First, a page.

Better, faster, quicker and simpler
The scale of the Christchurch rebuild requires innovative ways to save money and get the job done faster, says Stonewood Homes managing director Brent Mettrick.
Mr Mettrick is passionate about finding ways to reduce the cost and inefficiency of the construction industry. He says their practices have remained largely unchanged for the last 25 years.
"Twenty-five years ago we were doing a little bit the same as we are now, and that's wrong," he said.
"Intelligence in construction has not grown the way it should. We are learning from retail and manufacturing to be leaner and more efficient."
He is looking for alternative systems to replace plaster, gib and tiles because when the commercial rebuild ramps up in Christchurch, there will be a shortage of experienced tradesmen.
An example of innovative alternatives include lock-in, waterproof tile systems that look like tiles, but can be easily assembled, he said.
Steel frames instead of timber are another possibility, because timber trusses have been one of the products identified as a potential supply problem.
"Christchurch is like a Petri dish and construction is a great industry to play with."
The company is working on designing and building a three-bedroom home for less than $100,000, he said.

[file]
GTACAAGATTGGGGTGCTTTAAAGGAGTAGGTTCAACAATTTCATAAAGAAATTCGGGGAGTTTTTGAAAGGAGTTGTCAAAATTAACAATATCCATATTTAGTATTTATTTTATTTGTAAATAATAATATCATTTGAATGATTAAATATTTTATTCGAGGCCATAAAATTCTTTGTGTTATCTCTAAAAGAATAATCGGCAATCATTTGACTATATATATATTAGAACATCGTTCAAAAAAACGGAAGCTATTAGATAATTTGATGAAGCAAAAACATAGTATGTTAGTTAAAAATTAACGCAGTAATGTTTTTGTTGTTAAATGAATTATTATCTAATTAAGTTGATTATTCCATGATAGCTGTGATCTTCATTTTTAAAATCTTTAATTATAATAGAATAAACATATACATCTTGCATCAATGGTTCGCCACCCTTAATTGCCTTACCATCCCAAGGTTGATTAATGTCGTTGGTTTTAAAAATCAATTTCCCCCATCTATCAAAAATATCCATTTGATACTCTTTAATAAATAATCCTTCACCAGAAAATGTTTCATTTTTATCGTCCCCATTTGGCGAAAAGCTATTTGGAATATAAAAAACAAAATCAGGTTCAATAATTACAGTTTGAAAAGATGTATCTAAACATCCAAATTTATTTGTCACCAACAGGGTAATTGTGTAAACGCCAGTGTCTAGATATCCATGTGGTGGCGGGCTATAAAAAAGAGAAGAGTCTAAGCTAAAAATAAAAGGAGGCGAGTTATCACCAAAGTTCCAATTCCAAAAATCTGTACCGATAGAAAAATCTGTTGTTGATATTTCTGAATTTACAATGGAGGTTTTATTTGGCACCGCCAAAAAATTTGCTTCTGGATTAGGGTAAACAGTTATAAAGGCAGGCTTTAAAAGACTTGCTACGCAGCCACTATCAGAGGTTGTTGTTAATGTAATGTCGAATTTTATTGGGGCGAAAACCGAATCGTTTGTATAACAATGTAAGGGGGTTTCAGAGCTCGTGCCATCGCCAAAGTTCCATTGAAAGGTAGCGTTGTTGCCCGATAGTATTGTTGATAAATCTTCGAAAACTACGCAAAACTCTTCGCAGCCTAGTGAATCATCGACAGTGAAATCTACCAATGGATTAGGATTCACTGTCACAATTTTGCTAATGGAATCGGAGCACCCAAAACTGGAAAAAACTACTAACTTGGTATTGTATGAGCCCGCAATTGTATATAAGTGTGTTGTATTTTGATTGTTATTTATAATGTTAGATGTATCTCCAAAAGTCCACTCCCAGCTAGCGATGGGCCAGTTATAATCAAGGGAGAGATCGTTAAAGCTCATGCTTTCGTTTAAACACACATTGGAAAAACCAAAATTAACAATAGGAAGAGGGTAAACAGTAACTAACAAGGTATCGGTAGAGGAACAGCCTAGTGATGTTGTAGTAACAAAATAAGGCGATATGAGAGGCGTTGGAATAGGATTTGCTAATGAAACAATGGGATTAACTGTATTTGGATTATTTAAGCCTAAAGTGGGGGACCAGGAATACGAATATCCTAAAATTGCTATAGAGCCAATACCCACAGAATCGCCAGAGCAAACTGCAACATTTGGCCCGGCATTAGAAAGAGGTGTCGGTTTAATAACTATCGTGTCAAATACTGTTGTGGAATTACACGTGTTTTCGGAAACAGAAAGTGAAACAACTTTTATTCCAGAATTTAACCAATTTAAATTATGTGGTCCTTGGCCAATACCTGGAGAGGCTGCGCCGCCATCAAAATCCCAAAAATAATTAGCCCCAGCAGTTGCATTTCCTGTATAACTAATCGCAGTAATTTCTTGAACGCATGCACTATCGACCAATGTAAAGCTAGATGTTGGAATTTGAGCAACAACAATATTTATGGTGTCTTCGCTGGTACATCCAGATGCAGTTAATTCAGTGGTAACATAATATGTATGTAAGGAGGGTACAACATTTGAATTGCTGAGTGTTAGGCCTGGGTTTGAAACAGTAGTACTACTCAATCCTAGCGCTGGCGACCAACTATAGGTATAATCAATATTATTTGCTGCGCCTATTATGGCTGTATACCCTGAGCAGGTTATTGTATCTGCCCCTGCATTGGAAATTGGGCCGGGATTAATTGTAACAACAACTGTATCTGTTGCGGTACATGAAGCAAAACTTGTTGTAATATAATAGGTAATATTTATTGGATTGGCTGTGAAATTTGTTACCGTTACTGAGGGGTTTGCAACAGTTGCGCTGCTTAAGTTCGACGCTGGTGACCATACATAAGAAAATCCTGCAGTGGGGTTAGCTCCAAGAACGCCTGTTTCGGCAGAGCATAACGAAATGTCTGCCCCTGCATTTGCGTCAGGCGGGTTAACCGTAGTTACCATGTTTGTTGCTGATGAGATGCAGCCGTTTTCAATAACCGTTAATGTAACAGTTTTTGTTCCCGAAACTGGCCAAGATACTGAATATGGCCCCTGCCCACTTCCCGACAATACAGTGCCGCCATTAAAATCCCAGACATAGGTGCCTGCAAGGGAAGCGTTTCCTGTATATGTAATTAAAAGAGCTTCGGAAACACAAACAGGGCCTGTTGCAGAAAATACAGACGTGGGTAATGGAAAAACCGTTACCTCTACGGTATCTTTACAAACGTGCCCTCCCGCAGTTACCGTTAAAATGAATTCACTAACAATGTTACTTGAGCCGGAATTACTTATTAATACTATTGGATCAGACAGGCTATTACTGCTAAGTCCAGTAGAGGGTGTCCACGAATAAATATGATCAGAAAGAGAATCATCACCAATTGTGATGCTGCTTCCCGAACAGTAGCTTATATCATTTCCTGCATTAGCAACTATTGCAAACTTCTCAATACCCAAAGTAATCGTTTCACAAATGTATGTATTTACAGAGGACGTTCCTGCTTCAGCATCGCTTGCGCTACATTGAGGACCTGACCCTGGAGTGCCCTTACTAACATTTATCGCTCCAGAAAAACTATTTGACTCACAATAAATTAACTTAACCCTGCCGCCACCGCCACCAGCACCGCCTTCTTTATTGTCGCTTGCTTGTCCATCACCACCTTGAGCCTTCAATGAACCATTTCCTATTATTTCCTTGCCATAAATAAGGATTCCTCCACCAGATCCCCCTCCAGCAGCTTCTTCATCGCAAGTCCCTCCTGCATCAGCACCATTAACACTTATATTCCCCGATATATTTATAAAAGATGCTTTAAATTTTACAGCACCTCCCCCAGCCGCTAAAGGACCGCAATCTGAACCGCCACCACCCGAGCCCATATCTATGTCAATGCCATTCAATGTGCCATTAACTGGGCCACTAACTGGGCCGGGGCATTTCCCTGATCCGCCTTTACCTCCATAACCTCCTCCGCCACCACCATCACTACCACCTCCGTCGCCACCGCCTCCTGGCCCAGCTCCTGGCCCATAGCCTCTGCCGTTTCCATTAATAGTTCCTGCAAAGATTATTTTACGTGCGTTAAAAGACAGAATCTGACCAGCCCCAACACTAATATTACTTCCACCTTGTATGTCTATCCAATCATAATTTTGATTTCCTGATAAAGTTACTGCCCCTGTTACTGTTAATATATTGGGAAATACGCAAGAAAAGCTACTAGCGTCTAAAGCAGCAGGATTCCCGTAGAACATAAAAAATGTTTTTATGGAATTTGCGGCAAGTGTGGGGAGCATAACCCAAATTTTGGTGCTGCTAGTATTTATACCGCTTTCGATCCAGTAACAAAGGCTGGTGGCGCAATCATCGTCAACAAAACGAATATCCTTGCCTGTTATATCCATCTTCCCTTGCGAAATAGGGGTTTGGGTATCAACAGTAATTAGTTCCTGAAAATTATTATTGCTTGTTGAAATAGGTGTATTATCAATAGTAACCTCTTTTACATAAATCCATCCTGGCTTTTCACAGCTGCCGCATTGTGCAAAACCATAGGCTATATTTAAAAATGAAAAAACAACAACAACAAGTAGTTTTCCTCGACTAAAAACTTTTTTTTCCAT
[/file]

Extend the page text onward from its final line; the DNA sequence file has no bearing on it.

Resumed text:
"There is going to be more money made in intelligence than brawn," he said.
"Any options for better, faster, quicker and simpler are going to be in high demand."
Stonewood Homes have contracts with insurance companies such as IAG and Southern Response, to build hundreds of houses to replace some of the 10,000 to 15,000 damaged beyond repair in Christchurch.
Intelligent innovative solutions for the rebuild will be in demand, and are being facilitated by Stronger Christchurch Infrastructure Rebuild Team (Scirt), the public-private alliance that has a $3 billion contract to renew Canterbury's damaged roads, bridges, water and sewer lines.
Scirt general manager Duncan Gibb said they are are also looking for innovative ideas, rather than a labour force, and in particular, people with design expertise, innovative ideas and materials.
People with expertise in these areas should register interest at the Scirt.co.nz website, he said.
- The Marlborough Express